by | Jun 10, 2020, 12:00PM PDT

Since 2018, UCI Esports has been offering bootcamps to help students hone in on their gaming skills. Typically an overnight program held in Irvine, California (the freshman experience of dorms and dining halls included), we have been able to provide a truly unique week of gaming, training, friendship, and competition.

Due to the COVID-19 pandemic, we have needed to switch up the way we offer our programs. As no strangers to the online realm, we remain committed to providing the customized, hands-on coaching that students are used to getting at UCI.

Read on for an in-depth overview of what you can expect should you attend one of our new virtual camps this year.

League of Legends

Our League of Legends Summer Bootcamps will focus on providing campers of any skill level with a chance to train like they do at the top levels of competitive League of Legends. Within one week, we will train you in teams alongside other campers, covering the most critical factors for team and individual success while improve your fundamental knowledge of the game. The rigorous scrimmage-focused curriculum will help you develop across a wide range of essential skills including communication, leadership, analysis, and critical thinking.

Daily schedules will consist of presentations, game seminars, drafting practice, scrimmages, and VoD review (with plenty of breaks)!

While the majority of our coaching will be done in a group setting, instructors will also be available throughout the camp as resources to provide individualized advice as well.

Game concepts covered will include but are not limited to draft theory, champion pools and scouting, laning, macro play and map movements, mechanics, and efficient communication.

Instruction will be led by UCI Esports’ League of Legends Head Coach, David ‘Hermes’ Tu, who has coached numerous LCS teams including Team SoloMid, Team Liquid, and Immortals. Supporting staff will include Assistant Coach and multi-season Challenger, Geoff ‘CentralTime’ Wang; camp counselors from our very own League of Legends teams; and professional guest speakers from the esports industry.

Overwatch

At the Overwatch Bootcamps, coaches will work closely with campers to bolster their abilities. No matter your rank or experience, our staff is here to build up your skills to hit your goals and take those next steps!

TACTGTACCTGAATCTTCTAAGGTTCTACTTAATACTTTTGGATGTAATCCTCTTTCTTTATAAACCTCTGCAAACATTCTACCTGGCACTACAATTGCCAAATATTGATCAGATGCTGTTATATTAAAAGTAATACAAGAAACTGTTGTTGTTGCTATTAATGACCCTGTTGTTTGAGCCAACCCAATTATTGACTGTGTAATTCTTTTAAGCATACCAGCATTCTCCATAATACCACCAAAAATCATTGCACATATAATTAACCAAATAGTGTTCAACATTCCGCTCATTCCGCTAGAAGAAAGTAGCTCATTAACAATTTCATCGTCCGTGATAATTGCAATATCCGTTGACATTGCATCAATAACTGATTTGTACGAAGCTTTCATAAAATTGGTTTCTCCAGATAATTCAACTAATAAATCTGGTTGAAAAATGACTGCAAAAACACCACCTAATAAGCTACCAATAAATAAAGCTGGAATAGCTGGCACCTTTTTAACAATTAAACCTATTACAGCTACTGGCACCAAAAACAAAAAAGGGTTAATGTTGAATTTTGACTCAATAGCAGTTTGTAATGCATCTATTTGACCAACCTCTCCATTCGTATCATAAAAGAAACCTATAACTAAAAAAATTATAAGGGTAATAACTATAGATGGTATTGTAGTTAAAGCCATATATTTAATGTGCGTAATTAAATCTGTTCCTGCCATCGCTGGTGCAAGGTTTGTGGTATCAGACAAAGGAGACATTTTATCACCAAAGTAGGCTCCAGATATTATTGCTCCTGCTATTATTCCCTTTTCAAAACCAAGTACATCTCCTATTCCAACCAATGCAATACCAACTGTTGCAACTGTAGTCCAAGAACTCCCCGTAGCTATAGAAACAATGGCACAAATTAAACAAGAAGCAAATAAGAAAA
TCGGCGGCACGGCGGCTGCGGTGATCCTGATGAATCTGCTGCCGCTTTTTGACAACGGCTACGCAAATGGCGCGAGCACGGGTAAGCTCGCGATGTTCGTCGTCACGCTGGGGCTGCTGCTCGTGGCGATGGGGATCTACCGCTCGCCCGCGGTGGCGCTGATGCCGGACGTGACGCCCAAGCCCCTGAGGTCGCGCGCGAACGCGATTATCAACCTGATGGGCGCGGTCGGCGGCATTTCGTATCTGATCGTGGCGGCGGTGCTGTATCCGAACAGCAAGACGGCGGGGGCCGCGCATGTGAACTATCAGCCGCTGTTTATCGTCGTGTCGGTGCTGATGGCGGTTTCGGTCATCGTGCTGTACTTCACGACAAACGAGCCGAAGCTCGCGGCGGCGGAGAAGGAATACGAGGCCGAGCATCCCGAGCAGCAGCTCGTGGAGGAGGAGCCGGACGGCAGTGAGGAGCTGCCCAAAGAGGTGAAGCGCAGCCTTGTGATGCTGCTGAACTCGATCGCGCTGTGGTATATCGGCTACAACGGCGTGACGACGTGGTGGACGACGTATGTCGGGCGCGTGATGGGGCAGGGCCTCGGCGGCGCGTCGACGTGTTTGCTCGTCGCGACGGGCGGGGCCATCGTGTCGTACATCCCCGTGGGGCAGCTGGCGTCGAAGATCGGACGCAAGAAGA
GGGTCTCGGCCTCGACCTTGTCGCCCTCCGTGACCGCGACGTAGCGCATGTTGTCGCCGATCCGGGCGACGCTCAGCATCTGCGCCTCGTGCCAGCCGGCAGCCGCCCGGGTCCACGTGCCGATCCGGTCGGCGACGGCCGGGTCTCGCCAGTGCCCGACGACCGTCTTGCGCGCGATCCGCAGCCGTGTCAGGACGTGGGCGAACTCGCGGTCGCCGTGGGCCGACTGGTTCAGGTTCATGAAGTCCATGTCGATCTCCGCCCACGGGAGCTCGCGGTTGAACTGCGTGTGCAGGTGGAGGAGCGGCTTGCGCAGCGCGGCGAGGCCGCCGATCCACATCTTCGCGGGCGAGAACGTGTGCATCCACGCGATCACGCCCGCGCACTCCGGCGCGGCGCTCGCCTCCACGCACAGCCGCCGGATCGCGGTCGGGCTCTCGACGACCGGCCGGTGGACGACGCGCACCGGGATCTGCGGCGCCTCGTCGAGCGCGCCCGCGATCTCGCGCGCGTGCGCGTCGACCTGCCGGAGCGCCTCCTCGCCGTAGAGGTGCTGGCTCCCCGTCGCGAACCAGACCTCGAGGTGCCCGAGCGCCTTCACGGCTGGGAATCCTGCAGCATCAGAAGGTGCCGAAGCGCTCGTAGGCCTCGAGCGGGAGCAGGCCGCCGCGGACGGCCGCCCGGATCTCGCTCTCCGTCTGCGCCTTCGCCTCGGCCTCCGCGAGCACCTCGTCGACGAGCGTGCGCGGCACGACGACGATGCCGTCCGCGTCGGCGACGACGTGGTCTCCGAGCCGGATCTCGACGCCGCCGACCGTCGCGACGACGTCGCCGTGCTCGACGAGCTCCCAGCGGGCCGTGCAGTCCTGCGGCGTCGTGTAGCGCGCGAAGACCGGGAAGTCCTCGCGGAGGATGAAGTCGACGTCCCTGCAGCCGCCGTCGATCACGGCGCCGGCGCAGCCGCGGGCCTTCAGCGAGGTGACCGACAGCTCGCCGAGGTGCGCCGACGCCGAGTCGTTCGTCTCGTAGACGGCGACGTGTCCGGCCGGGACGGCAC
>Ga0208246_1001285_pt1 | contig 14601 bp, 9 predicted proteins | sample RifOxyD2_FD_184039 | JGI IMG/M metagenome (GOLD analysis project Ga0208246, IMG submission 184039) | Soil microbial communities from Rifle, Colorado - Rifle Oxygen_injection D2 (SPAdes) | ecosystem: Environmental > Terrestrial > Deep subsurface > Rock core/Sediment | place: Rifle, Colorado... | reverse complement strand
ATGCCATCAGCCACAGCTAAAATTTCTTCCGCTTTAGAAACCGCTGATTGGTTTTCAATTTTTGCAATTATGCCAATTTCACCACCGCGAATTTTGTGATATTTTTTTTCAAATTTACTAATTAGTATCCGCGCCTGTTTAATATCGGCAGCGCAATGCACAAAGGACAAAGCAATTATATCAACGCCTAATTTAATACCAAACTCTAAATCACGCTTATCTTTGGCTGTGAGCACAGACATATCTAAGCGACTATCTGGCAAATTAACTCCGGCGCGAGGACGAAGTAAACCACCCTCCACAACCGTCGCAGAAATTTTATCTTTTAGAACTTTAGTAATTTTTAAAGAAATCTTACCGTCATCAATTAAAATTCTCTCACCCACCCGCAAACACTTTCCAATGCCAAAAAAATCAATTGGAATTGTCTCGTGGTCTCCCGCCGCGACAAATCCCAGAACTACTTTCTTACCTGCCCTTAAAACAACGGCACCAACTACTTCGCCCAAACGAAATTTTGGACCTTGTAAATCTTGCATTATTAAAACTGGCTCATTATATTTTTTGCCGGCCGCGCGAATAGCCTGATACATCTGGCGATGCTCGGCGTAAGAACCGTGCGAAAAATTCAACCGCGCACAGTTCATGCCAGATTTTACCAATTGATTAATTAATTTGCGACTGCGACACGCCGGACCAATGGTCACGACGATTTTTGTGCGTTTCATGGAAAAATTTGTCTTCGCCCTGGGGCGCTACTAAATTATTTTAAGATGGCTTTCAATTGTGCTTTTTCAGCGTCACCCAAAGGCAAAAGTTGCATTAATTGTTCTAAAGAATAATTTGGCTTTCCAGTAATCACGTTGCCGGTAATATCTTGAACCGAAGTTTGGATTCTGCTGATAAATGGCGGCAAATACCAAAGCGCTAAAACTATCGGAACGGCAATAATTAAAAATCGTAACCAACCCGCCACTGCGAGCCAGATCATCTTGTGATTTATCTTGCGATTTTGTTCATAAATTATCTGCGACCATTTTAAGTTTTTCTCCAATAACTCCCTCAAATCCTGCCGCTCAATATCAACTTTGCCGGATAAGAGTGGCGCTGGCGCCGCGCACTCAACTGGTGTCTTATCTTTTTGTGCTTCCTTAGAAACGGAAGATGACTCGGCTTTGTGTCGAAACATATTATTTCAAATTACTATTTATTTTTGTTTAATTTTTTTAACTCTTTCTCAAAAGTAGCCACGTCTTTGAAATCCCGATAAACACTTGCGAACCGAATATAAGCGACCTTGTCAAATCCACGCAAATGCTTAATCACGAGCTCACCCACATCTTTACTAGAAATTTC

Lessons topics will include but are not limited to:

  • Compositions and playstyle frameworks to build on players’ understandings on how to play to win conditions and dismantle enemy setups
  • Hero Pool coverage and expansion of players’ personal repertoires, so you will always be equipped and comfortable on some hero, no matter the situation
  • Pre-fight analysis and game flow models so players always have the direction they need to have to work towards victory
  • Hands-on personalized instruction
  • And guest speaker appearances from esports industry professionals sharing their stories on how they’ve navigated their careers.

The goal of these lessons are to allow players to critically think on the go and further their practical knowledge. Campers will be exposed to questions and different perspectives on the game, broaden their horizons in and out of game, and meet other passionate players and teammates with the same competitive drive and goals!

Our professional coaches have spent years traversing the path to pro, both as players and educators. Ronald “Renanthera” Ly is the Head Coach of the UCI Esports Overwatch team and has worked with Overwatch League organizations such as the Boston Uprising and Florida Mayhem, as well as coached for Team Canada. Assistant Coach Michael “The” Kuhns was previously a professional player for CLG and has coached in Contenders for much of his tenure. Together with their trained camp counselors composed of experienced Top 500 players, campers are sure to be in good hands.

If you haven’t applied yet, registrations will close end of day June 14!

All of us at UCI Esports are looking forward to providing a crafted virtual coaching experience. We can’t wait to have you join us.